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Law, Business and Politics

It’s not always dog-eat-dog: Sometimes not having enough makes us more generous

Jun. 18, 2019—In a recent TEDx Nashville talk, Vanderbilt marketing professor Kelly Goldsmith discussed how being a contestant on "Survivor" helped illustrate a novel finding in behavioral science: Sometimes not having enough actually makes you...nicer.

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Human rights treaties benefit the world’s most oppressed

Jun. 17, 2019—International human rights treaties really do work, and they work most effectively against the most repressive governments, argues political scientist Emily Hencken Ritter in a new book.

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Think Treasuries are risk-free? Not so fast.

Jun. 6, 2019—Oversight of the Treasury market hasn't kept up with new technology, leaving these very safe investments unexpectedly vulnerable to major shocks, says Vanderbilt law professor Yesha Yadav in a new paper.

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Tennessee stands at a political crossroads: Vanderbilt Poll

Jun. 6, 2019—Despite opportunities for broad consensus, Tennessee’s long history of pragmatic politics could be affected by rising polarization along party lines, according to the most recent statewide Vanderbilt University Poll.

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Study: Continuity, not change, marked President Trump’s first year

May. 29, 2019—An empirical analysis of executive actions taken during President Trump's first year shows that while he focused more on immigration and deregulation than previous presidents, his use of unilateralism was largely in line with his predecessors.

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Why some rules are meant to be broken

May. 9, 2019—When businesses fail to comply with the rules, sometimes the rules themselves are partly to blame.

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Article co-authored by Randall Thomas selected as one of the Top 10 Corporate and Securities Articles for 2018

May. 3, 2019—Thomas examines a power struggle between corporate boards of directors and activist shareholders that played out in courts throughout the nation, and its impact on Delaware courts’ accepted role of establishing and maintaining the legal precedents that undergird American corporate governance law.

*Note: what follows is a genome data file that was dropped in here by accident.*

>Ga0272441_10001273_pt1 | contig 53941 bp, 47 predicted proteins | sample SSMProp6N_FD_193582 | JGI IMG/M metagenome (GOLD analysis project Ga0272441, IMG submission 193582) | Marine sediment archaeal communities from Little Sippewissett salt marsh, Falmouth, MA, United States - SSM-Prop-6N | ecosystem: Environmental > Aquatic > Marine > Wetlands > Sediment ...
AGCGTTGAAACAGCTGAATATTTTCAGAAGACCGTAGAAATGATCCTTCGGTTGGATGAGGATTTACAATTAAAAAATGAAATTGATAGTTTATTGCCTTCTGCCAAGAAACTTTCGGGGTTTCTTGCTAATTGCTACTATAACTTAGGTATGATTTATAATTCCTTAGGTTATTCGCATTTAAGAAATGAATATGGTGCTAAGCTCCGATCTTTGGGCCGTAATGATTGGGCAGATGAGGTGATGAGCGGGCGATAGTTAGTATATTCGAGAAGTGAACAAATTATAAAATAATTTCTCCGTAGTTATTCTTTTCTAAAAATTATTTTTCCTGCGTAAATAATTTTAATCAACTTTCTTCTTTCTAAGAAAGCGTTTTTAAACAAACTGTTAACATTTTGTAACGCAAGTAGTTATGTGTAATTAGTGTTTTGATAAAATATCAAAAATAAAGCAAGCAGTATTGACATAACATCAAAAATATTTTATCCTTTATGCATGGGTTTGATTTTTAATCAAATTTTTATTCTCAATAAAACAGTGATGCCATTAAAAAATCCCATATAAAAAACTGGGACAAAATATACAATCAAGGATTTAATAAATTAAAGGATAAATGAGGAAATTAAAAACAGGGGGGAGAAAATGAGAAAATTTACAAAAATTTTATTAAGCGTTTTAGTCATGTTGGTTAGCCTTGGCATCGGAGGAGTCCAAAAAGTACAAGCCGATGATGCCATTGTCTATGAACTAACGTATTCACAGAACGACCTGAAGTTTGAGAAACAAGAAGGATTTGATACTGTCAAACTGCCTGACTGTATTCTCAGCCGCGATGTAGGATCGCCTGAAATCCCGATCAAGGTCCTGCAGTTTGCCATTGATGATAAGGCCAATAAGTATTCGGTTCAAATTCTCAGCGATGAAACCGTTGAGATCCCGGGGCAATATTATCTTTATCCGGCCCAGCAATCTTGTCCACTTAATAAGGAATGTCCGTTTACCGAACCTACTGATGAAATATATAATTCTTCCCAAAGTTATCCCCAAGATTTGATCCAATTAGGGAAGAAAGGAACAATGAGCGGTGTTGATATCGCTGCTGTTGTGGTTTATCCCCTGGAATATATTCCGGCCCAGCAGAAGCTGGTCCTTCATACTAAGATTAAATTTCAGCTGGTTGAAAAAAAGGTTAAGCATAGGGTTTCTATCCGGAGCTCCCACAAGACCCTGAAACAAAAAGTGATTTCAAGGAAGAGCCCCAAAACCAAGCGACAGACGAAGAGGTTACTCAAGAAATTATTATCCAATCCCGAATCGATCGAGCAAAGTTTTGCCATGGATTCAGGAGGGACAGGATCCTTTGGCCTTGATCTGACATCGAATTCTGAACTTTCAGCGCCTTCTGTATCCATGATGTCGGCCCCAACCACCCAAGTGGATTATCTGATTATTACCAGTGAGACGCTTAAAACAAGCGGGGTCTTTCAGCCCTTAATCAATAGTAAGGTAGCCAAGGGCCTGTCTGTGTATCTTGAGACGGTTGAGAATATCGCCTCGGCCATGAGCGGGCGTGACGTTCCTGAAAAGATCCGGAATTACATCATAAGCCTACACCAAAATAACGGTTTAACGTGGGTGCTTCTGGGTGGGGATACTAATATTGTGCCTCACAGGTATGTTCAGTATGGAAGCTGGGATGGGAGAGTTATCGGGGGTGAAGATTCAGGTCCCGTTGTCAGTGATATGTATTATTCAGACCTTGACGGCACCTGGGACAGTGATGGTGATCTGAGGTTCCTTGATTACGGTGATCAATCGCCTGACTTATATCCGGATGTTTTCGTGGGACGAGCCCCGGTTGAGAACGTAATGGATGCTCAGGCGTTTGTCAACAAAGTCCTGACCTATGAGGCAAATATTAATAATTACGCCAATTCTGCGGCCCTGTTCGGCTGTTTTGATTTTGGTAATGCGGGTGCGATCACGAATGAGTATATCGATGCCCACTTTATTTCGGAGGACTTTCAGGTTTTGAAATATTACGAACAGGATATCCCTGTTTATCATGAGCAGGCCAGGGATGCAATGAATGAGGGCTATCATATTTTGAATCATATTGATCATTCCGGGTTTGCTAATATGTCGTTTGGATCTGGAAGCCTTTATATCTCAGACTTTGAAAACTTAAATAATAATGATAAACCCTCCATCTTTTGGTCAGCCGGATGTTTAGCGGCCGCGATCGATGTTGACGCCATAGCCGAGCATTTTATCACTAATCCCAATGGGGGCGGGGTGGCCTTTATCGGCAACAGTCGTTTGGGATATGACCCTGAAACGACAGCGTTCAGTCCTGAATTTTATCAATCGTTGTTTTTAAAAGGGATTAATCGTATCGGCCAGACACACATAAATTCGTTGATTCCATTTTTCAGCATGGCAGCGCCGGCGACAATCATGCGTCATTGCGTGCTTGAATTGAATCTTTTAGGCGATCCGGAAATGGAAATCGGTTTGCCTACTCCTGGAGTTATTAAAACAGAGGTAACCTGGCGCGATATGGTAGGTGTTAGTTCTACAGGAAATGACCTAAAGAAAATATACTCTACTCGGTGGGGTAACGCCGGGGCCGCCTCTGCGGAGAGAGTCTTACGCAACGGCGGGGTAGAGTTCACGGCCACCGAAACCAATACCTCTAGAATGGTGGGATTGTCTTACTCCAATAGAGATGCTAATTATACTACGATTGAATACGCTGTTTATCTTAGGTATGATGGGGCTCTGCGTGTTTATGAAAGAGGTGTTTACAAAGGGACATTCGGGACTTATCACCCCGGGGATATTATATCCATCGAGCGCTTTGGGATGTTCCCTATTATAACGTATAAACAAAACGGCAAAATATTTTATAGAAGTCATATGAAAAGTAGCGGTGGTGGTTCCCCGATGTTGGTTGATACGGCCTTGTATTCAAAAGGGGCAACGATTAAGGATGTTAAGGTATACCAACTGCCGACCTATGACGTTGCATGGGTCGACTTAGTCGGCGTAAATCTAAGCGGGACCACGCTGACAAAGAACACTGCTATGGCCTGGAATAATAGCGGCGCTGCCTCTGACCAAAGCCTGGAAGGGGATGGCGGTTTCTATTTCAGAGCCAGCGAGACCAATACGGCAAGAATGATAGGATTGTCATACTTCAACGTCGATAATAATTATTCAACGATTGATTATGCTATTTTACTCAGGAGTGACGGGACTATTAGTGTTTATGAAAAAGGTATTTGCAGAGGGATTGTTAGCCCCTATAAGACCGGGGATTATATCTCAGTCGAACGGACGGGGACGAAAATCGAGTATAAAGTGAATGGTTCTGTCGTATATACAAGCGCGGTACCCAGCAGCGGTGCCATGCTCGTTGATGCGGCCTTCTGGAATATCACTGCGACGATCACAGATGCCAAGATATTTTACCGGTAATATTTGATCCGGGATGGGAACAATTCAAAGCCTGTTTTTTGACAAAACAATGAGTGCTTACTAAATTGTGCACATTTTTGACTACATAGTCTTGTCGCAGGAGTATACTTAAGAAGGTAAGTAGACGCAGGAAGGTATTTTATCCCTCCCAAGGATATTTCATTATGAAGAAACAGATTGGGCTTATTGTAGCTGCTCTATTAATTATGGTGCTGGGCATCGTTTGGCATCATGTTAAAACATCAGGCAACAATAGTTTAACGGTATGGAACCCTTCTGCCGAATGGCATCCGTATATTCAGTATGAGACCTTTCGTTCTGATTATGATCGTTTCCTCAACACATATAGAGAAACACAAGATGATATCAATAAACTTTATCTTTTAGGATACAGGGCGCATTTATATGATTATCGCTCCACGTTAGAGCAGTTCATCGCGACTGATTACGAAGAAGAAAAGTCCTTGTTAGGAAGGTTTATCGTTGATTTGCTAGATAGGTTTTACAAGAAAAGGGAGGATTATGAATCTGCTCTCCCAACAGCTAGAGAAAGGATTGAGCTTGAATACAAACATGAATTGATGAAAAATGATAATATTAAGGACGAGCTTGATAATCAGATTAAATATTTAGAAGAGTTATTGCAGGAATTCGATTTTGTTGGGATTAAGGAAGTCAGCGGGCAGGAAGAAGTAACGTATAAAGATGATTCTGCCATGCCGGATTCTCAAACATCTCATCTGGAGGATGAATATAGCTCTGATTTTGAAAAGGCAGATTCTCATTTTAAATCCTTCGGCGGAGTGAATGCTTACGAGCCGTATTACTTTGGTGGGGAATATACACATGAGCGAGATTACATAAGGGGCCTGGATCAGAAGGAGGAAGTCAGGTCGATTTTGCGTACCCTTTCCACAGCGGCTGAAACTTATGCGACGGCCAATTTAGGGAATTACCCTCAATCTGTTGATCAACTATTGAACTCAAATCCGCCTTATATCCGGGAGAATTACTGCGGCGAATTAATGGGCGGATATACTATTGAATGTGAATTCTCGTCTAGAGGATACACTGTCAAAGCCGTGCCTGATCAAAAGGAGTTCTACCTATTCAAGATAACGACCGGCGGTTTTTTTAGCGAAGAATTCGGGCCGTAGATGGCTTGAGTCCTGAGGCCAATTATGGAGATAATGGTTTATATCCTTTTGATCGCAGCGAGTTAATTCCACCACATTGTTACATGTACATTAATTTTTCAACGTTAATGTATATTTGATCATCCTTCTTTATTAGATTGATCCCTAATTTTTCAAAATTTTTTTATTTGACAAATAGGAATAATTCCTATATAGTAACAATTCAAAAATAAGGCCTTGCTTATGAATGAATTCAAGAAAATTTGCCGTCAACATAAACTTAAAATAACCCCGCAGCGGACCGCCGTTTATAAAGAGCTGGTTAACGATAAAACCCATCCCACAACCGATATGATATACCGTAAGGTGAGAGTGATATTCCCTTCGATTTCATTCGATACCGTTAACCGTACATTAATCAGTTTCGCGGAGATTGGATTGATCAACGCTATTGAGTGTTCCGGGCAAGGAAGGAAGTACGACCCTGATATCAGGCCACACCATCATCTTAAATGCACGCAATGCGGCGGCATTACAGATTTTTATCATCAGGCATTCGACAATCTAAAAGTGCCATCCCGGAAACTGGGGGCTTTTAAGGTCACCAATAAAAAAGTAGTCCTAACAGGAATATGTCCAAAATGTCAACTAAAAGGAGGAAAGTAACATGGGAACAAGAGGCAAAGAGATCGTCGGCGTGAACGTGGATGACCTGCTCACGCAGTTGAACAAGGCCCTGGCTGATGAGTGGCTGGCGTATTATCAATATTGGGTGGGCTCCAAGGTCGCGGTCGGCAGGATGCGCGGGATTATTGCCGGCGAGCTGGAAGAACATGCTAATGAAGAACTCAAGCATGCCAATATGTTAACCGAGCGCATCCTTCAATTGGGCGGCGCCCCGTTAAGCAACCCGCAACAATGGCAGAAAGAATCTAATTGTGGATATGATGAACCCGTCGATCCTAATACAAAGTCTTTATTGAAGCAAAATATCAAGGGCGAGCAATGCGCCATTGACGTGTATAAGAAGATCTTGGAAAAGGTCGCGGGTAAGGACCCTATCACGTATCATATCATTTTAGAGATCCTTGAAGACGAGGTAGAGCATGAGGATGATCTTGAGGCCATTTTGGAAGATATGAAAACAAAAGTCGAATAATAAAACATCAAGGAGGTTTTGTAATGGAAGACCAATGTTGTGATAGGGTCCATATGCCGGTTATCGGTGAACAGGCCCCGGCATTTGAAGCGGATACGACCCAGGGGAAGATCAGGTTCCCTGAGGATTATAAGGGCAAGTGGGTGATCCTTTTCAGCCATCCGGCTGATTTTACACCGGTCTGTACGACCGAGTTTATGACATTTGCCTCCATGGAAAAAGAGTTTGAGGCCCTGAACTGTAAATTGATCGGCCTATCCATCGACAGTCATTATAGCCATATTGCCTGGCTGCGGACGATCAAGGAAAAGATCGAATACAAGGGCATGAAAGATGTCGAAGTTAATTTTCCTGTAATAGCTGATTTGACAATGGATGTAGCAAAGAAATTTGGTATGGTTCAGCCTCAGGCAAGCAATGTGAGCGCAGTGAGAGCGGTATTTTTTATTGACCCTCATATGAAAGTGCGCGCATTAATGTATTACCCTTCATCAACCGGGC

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Vanderbilt Poll: Nashville residents uneasy about growth

Apr. 30, 2019—Vanderbilt's 2019 poll of Nashville residents indicates a growing number think the city is no longer “on the right track,” and that the city is growing too quickly. Mayor David Briley receives high marks, however, with a 66 percent approval rating.

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Thrower named Carnegie Fellow to support research on separation of powers

Apr. 23, 2019—Vanderbilt political scientist Sharece Thrower was named an Andrew Carnegie Fellow and awarded $200,000 to support her research.

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Law School, VUMC team up on DHHS grant to develop and test “safe harbor” standards of care

Apr. 18, 2019—A team of researchers from Vanderbilt University’s schools of law, medicine and management has received a five-year research grant from the Agency for Healthcare Research and Quality of the Department of Health and Human Services to develop and test “safe harbor” standards of care based on scientific evidence.

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Enhancing feelings of connectedness helps people treat wrongdoers equally: Study

Apr. 15, 2019—Cultural norms can affect how we respond to mistreatment at work, but it is possible to shift that perspective to make it easier to call out wrongdoers who are closely related.

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Vanderbilt history professor awarded Guggenheim Fellowship

Apr. 12, 2019—Lauren Benton, the Nelson O. Tyrone, Jr. Professor of History and professor of law at Vanderbilt University, was named a 2019 John Simon Guggenheim Memorial Foundation Fellow.

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